Seattle-based artist and University of Washington professor Denzil Hurley’s glyph paintings are aptly titled. A glyph is a symbol. One that typically conveys an agreed upon or shared meaning. These can be the unique marks of the written word, a graphic element, or an inscription. More broadly, a glyph can be a shape or color that we understand to have an agreed upon purpose separate from language, such as a circle with a slash through it for “no,” or red for “stop.” In Hurley’s work, shape and color are paramount. Well known for his monochrome paintings and impact on the world of abstract painting, a selection of these glyph paintings currently hang at SAM in Denzil Hurley: Disclosures, on view through November 5.
In Disclosures these paintings become sculptural by being mounted on repurposed sticks and poles. As objects, the glyph paintings become reminiscent of signs and harken back to Kazimir Malevich’s 1915 painting, Black Square which was intimately tied to social and political discussions at the cusp of the October Revolution in Russia. Deceptively simple, there’s a density to Hurley’s black canvases in his layering of the paint and in his use of materials. Spend some time in Disclosures the next time you come by SAM and consider what you derive from a redacted painting involving the form of signs and the framing of the wall. What does your understanding say about our socially constructed meanings of these symbols?
SAM: The works at SAM came out of visits to Barbados. Can you tell us about these trips? I’m thinking specifically about how they informed the material concerns of your work.
Denzil Hurley: The idea of repurposing materials arose out of observations I made over many years, and several trips there. The paintings in the exhibition were selected from a larger body of work that began around 2006–07. Each piece was thought of, and developed individually out of my interests in modular forms and structures involving squares and rectangles.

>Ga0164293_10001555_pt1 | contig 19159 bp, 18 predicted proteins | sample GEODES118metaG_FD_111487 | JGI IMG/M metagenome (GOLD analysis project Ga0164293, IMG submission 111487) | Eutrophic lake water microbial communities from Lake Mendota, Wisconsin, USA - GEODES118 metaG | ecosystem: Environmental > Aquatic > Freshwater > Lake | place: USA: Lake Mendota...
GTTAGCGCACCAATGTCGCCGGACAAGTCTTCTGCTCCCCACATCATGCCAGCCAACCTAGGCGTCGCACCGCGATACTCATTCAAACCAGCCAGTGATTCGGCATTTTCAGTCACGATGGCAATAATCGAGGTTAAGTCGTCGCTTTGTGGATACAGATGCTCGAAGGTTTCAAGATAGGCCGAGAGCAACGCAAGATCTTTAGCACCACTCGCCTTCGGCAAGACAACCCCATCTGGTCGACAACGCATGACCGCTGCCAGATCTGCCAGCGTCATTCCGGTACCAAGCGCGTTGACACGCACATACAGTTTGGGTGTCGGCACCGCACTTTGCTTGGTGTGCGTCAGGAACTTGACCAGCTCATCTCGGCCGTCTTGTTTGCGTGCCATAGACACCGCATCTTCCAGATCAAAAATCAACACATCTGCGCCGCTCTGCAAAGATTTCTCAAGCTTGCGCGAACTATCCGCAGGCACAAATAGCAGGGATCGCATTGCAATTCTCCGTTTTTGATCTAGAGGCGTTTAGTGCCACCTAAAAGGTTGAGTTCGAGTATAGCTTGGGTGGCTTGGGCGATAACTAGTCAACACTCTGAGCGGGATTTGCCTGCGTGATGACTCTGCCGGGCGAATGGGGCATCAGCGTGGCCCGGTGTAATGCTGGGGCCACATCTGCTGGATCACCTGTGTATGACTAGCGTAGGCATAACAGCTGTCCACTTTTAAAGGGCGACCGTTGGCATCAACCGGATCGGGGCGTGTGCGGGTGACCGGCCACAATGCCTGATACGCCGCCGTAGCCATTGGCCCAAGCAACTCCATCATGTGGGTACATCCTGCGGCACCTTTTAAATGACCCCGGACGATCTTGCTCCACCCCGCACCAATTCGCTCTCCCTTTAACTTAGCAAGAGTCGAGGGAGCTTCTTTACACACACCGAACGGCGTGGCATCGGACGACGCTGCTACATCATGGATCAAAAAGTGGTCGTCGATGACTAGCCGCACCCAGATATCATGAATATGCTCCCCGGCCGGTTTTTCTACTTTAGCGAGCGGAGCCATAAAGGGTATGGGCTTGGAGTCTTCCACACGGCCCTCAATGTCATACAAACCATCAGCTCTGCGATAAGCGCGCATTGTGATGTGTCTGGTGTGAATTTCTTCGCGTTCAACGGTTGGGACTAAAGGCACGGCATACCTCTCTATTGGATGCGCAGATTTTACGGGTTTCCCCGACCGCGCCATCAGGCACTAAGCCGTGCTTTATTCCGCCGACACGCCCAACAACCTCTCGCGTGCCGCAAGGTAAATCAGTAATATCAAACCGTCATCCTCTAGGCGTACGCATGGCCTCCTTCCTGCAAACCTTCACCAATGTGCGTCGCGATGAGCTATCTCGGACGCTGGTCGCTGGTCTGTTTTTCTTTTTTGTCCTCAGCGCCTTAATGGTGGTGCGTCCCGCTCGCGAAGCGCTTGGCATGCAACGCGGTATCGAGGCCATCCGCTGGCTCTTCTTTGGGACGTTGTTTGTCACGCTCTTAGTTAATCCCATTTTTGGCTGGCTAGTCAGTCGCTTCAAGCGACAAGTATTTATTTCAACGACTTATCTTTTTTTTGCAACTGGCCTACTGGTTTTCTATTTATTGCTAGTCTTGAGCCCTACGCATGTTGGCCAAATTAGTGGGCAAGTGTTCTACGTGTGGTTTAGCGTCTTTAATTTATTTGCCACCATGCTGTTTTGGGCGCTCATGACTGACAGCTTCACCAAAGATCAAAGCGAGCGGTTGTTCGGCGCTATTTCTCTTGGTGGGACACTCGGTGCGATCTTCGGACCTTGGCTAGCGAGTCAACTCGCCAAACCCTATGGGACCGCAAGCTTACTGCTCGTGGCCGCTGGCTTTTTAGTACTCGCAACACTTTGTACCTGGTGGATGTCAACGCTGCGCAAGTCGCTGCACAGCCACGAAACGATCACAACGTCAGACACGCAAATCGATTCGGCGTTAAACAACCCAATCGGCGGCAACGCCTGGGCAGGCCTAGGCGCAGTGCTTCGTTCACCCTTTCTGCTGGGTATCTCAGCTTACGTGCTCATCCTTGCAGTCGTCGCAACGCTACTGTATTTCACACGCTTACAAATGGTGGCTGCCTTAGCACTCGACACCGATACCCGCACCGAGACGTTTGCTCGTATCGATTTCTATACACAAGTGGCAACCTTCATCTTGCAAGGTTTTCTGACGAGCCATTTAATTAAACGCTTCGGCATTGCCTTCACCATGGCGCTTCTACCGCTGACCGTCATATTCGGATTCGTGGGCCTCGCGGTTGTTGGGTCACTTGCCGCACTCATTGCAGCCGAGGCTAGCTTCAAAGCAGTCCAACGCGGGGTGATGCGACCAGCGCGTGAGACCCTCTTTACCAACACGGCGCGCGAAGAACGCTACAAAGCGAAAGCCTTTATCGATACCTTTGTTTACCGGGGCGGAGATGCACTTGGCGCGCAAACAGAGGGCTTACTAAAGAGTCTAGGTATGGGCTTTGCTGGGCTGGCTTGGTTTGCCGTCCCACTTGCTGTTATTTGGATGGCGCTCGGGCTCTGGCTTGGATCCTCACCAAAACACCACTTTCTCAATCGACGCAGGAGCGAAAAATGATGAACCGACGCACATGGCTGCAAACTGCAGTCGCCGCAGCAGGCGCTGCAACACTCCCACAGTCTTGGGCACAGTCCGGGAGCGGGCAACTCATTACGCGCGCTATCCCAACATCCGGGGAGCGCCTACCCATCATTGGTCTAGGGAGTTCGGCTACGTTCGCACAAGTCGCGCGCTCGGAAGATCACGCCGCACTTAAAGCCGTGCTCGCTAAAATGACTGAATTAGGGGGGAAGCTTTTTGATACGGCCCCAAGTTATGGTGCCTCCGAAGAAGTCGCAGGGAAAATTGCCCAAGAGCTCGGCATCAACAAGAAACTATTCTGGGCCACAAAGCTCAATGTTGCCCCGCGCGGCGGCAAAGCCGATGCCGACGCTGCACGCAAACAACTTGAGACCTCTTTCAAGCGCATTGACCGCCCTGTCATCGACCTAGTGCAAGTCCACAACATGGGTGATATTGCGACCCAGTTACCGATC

Do you see these paintings as a whole? If I think about the public protests being referenced through the work, and the “power in numbers” philosophy behind taking to the streets, do you feel that viewers can derive a larger meaning by seeing the group than by seeing a single work in the series?
I exhibited related pieces from this larger body of work in the Northwest Biennial at Tacoma Art Museum in 2009, and a Francine Seders Gallery group exhibition in 2012. I welcome the curatorial decision at SAM to select, and present the work in a particular way. It certainly serves to open up the room and bring certain referencing to the fore.
You talk about density in your paintings. In your monochrome paintings how do you use a single color to create layered meaning?
My working process and painting ideas involve color, layering, stacking, erasure and concerns with surfaces that allow individual differences to be developed and realized in each piece.
In a work such as the piece framing the empty wall, does density continue to play a part in the work?
Within the context of one piece relating to another and involving the wall, the floor, and bringing together painting ideas, sculptural form, and installation practice, it allows for conjunctions between differences.
Images: Installation views of “Denzil Hurley: Disclosures” at Seattle Art Museum, 2017, photos: Mark Woods.